San Francisco's first (and only) cat cafe — where you could once hear cats purr while your tea cooled — is clawing and clamoring to stay open amid slow foot traffic and needing to meet its high overhead costs that are required to keep its rescue cats fed, healthy, and properly sheltered.

It's not been easy the past seven or so months for Bay Area small businesses — to put it mildly, and without using any expletives. Earlier in the summer, a report published by Yelp showed that some 5,000 businesses have closed — with over 2,000 of them now permanently shut down — since the global health crisis began. And San Francisco's KitTea Cafe, the only one of its kind in the city, appears to be on one of its last lives.

“Our costs are very high, especially from taking care of cats for their medical needs and food, and everything else, the care that goes into it,” Courtney Hatt, the owner and founder of KitTea, tells SFGATE. “The rent is extremely expensive for Hayes Valley. We got into this lease when it was very competitive to find a commercial space back in 2014, so we had to quickly ask for support from the community.”

A recent GoFundMe campaign organized by Hatt has raised over $53K from nearly 1,000 donors, eclipsing their initial $40K goal; the fundraiser's goal has since been upped to $60K. Hatt had made clear that all the money donated goes toward meeting their $10K monthly rent, paying her staff, keeping the utilities on — and, of course, taking care of the cats, many of which are up for adoption or able to be fostered out.

Due to the City's COVID-19 safety measures, KitTea Cafe now offers two types of "lounge" experiences, allowing patrons to share space with adult cats or kittens under strict guidelines. (Because of the regulations, the cafe is no longer offering such things like waffles and hot teas; guests can choose a bottled tea or water to enjoy once they've left the cafe, however.)

And the once hour-long lounge visits have been shortened to 40 minutes, which allows staff time to properly disinfect the space before the next party.

“Instead of the visiting times being an hour-long like how they used to be, each visit is now forty minutes long and twenty minutes go into sanitizing the space for the next guests," Hatt adds. "We wear our masks. Masks are never taken off.”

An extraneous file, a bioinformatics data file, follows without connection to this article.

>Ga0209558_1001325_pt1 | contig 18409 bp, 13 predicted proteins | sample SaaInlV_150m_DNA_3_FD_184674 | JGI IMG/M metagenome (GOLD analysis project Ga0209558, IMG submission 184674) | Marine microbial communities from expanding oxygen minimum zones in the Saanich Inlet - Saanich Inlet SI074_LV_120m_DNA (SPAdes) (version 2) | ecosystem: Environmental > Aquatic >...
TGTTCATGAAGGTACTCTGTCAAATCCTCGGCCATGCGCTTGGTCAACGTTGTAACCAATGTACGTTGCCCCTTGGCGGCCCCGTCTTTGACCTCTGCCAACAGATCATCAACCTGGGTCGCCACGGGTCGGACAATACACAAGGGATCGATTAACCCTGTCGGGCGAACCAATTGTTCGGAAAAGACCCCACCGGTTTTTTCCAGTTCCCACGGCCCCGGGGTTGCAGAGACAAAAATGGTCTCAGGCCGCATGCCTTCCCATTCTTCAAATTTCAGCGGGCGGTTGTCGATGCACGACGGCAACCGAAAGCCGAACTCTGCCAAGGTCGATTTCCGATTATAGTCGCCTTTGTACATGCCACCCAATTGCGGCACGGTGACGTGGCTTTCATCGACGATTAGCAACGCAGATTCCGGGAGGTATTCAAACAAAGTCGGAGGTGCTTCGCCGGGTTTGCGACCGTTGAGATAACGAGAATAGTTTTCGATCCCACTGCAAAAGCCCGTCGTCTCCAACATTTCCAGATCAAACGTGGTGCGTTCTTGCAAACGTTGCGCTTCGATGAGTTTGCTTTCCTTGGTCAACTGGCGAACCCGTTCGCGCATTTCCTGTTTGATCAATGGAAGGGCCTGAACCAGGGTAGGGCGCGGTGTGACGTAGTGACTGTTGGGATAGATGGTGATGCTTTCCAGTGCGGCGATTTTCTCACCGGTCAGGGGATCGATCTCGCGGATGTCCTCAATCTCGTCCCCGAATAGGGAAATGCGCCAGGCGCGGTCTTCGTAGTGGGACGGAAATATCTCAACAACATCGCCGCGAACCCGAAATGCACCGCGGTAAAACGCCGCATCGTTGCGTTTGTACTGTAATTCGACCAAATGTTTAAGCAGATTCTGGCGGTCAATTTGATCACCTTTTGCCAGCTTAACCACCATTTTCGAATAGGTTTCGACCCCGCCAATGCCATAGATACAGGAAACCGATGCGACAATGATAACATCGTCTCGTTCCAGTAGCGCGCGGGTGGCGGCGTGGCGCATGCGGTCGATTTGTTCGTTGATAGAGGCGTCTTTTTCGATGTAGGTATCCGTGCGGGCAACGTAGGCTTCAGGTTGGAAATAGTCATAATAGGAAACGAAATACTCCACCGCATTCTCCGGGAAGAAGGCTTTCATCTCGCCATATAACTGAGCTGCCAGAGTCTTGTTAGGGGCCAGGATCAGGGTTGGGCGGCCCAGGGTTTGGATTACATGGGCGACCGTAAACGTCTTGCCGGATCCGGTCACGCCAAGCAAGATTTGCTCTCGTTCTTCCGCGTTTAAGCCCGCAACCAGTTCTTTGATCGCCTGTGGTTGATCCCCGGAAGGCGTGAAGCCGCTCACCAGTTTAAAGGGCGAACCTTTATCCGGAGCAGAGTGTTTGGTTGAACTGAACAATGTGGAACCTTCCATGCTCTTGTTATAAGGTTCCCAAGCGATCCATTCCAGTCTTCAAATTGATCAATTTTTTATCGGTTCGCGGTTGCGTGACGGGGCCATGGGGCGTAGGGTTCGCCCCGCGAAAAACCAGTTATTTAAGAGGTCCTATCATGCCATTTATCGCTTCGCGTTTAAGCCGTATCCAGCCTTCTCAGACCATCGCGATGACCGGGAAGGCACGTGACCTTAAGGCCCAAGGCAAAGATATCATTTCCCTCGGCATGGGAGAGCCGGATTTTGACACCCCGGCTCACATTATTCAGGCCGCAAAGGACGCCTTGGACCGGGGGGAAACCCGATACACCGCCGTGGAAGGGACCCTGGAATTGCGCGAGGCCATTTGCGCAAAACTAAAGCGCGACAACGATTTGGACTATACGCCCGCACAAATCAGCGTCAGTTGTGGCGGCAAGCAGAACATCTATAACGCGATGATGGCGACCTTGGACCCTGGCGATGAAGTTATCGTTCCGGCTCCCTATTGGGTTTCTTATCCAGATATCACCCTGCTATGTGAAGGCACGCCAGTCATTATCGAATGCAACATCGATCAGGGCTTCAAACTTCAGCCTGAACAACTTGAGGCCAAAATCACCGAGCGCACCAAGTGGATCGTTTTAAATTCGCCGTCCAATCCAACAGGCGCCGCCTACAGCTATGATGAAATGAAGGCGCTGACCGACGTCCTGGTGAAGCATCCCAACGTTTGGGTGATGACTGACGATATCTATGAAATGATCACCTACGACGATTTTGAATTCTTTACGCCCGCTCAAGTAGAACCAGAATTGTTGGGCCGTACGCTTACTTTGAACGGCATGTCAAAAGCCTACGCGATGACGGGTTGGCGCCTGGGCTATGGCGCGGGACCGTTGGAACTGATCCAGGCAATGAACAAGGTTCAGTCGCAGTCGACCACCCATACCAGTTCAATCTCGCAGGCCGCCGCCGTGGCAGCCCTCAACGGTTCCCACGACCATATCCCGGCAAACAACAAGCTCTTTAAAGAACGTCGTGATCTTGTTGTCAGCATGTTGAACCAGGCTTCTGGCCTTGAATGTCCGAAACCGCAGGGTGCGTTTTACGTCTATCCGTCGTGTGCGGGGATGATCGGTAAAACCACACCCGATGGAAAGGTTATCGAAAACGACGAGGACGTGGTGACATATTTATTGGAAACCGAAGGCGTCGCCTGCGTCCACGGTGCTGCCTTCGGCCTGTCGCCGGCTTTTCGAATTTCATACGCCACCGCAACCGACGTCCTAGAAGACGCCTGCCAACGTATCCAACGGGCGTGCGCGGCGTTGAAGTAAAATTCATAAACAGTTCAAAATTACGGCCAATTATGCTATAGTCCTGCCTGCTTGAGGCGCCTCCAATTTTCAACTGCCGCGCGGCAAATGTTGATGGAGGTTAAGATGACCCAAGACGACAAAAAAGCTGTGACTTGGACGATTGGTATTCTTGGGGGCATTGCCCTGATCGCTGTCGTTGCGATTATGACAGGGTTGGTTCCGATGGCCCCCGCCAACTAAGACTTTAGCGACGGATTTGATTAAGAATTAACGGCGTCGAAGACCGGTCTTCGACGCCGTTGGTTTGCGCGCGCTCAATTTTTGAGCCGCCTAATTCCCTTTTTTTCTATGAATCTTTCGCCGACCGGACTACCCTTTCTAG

Not only is KitTea Cafe having to contend with COVID-19 slowing business, but also kitten season — the breeding season commonly referred to for domesticated cats that lasts primarily from March to October — has led to an uptick of rescue cats populating the cafe. Though, regardless of the financial hardships facing the idiosyncratic business, Hatt decided it was only right to offer some of these strayed cats shelter.

“We decided to do our part and we pulled in 25 kittens in the first round," Hatt waxes on the new kittens the cafe's taken in, later noting to SFGATE that many of the felines under its care have since been given new homes amid growing interest in adopting or fostering animals — a silver lining of the pandemic. "Then we got rid of our tea lounge entirely and we started a kitten room. Now we’re no longer a cat cafe, we’re just like a rescue space now.”

Later this month, the entire operation will be moved to a new location on Valencia Street, right next to Arizmendi Bakery — which, by then, hopefully, some (or all) of the nine adoptable kittens searching for permanent homes will find them. As for the other dozen-plus adult felines? They'll be accepting all the pats and pets they can get... whenever the cafe reopens in the next few weeks.

Related: Yelp Data Shows 5,000 San Francisco Area Businesses Have Closed Since Pandemic Began

Muttville Encourages San Franciscans to Adopt a Senior Dog While In Isolation

San Francisco SPCA Needs More Foster Families To Look After Cats and Dogs

Image: Unsplash via Erik-Jan Leusink